Horav S. R. Hirsch, z.l., notes that Shimon and Levi exhibited a distinctive character trait that under normal circumstances would have constituted a basis for granting them a dominant role over Klal Yisrael: They were “achim,” brothers. They had elevated the value of communal brotherhood to an extremely high level. Completely free of egoism, both of them were affected by any wrong done to even the least important member of the family circle. To hurt a member of the family was to injure each one of them personally. In response, their collective rage, although perfectly justified, was unharnessed. They killed men whose indifference to Shechem’s violation of Dinah indicated their silent support of his dastardly act. Had they confined their rage to the culprit, perhaps Yaakov Avinu might not have been as critical of them.
Rage cannot catalyze a blessing. The natural consequence of their impulsivity was a curse. Unbridled anger is a character trait that renders a person unfit for leadership. Horav Hirsch notes the significance of Yaakov Avinu’s words to the emerging nation. At the laying of the cornerstone of the Jewish nation it was of profound importance to emphasize that every violation of the laws of morality and justice, even those performed in the best interests of the community, produces a curse. Cunning, guile and brute force, which in private life never go unpunished, result in accolades and civic honors in the public sector. The laws of morality exist only for private life. In politics and diplomacy, the only code of ethics that is recognized is the one that supports the party or the state. The original testament for the Jewish nation presented here placed a curse on all trickery and violence, even if they are allegedly executed on behalf of the public interest. We are, thereby, taught that the end does not justify the means, regardless whether or not the beneficiary is an individual or the entire community.
Yaakov says, “I will separate them within Yaakov, and I will disperse them in Yisrael.” “Achalkem,” I will separate/divide them up, not with the intention of breaking up a whole, but rather to portion out something valuable. “Afitzeim,” I will disperse/scatter them, is to divide something up into the smallest possible pieces so that nothing remains intact of the original whole. The name “Yaakov” is a reference to Klal Yisrael in galus, exile, where they are depressed and persecuted. “Yisrael,” on the other hand, is the name which implies strength, power and victory. Accordingly, the danger to the general well-being of our People as a result of Shimon’s and Levi’s excessive impetuosity and irascible disposition, presents itself only at a time when Klal Yisrael is flourishing. It is manifest when the nation consists of a powerful body of people who can easily be influenced by two close- knit tribes filled with feelings of strength and power, coupled with unity and brotherhood. In a flourishing state of Yisrael, Shimon and Levi must be separated. This actually happened. Shevet Levi was to be entirely dependent upon its brethren for sustenance. When the land was apportioned, they received no province at all. Shevet Shimon’s portion was in an enclave, blocked in entirely and greatly dependent upon its more powerful neighbor, Yehudah. Thus, when Klal Yisrael was in a flourishing state, Shimon and Levi’s political influence was totally impeded.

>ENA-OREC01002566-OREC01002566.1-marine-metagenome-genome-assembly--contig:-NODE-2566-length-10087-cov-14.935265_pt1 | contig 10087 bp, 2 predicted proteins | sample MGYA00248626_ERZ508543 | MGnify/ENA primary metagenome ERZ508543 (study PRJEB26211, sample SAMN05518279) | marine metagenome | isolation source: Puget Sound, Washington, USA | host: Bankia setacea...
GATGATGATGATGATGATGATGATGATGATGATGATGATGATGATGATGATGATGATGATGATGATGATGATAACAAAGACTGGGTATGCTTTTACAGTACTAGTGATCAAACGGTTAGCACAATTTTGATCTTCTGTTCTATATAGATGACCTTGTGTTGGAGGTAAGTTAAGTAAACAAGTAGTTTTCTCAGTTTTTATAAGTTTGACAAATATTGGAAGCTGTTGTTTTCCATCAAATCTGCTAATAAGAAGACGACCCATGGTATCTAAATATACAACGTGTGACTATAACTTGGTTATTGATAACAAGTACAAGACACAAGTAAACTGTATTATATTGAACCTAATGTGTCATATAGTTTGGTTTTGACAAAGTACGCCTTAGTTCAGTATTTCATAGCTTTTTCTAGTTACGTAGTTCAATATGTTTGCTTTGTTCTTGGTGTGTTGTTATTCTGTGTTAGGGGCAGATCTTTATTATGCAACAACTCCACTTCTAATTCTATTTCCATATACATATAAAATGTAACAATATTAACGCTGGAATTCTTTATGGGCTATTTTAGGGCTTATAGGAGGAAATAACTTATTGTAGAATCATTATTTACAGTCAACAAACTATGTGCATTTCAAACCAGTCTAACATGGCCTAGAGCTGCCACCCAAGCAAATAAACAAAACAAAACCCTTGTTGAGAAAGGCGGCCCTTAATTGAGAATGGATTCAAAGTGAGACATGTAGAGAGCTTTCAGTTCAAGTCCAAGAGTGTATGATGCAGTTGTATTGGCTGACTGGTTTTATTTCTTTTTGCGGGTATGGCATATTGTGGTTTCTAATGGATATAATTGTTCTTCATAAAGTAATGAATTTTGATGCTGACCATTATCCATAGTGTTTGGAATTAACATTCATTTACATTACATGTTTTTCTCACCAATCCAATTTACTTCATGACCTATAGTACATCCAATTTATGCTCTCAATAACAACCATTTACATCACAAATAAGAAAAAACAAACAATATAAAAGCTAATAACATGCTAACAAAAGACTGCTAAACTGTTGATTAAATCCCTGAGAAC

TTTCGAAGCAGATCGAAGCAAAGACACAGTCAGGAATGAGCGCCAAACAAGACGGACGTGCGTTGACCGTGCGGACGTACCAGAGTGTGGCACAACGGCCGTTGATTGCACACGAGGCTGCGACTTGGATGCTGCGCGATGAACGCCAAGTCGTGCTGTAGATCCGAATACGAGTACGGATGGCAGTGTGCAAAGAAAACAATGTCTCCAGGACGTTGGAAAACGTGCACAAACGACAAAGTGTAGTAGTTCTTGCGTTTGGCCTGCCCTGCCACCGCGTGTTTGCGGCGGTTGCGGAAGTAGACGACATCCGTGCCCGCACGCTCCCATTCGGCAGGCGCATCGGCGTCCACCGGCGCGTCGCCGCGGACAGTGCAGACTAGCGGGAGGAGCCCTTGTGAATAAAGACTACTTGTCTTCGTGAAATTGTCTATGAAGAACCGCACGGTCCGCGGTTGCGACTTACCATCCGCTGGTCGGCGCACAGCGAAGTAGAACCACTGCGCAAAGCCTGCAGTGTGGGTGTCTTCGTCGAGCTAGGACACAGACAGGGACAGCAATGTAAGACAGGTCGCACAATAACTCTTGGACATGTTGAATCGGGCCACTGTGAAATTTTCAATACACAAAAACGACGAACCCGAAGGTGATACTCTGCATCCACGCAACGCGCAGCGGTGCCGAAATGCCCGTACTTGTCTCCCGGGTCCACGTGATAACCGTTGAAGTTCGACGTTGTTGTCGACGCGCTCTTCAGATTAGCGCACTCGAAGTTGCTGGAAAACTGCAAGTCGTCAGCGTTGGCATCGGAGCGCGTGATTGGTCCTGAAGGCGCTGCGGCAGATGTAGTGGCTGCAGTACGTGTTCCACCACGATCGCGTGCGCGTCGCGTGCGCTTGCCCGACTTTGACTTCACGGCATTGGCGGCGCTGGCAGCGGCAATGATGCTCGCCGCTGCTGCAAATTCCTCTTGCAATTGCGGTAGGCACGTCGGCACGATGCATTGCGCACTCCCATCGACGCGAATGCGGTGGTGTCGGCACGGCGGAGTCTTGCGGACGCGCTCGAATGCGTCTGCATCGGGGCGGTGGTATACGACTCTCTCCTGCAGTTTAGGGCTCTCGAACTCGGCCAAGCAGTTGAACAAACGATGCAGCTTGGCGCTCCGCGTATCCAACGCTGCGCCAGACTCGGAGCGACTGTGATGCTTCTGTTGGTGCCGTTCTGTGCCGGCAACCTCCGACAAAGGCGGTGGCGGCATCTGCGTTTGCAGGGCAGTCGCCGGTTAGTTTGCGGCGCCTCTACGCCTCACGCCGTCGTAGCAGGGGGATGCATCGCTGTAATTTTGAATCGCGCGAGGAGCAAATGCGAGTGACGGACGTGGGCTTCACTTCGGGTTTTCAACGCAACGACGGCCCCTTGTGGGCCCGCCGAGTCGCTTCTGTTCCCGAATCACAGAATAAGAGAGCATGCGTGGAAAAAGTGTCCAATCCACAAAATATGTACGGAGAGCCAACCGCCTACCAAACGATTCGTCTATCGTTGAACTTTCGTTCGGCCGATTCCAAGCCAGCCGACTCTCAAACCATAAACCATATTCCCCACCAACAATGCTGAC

During our times of persecution, when we are subject to the trials and tribulations of the galus experience, there is a clear and present danger that the people’s feeling of inconsequence and sense of oppression will destroy their spiritual energy. It is under these circumstances that the phrase, “v’achalkem b’Yaakov,” “I will separate them within Yaakov,” is of critical import. The greatest benefit to the broken, downtrodden Jews of Europe, scattered and persecuted throughout the world, was the fact that the tribes of Shimon and Levi were “scattered” along with them. Their presence helped to elevate the feelings of self-esteem within the Jew, the sense of belonging to a proud nation. It reinforced their pride in their religion and the satisfaction of maintaining their conviction in the face of extreme challenge. The fiery passion of Shimon and Levi kept alive the energy and courage, the fire and noble Jewish pride, the enduring Jewish spirit, which outlived the loss of the Jewish state. Indeed, as Chazal teach us, the most important contingent of Jewish teachers, scholars and scribes descended from Shimon and Levi. They imbued the children who, as they grew into adulthood, carried forth the zeal and passion to function as a proud and committed Jew. Yaakov Avinu’s critique was actually a profound blessing in disguise. Is that not often the case?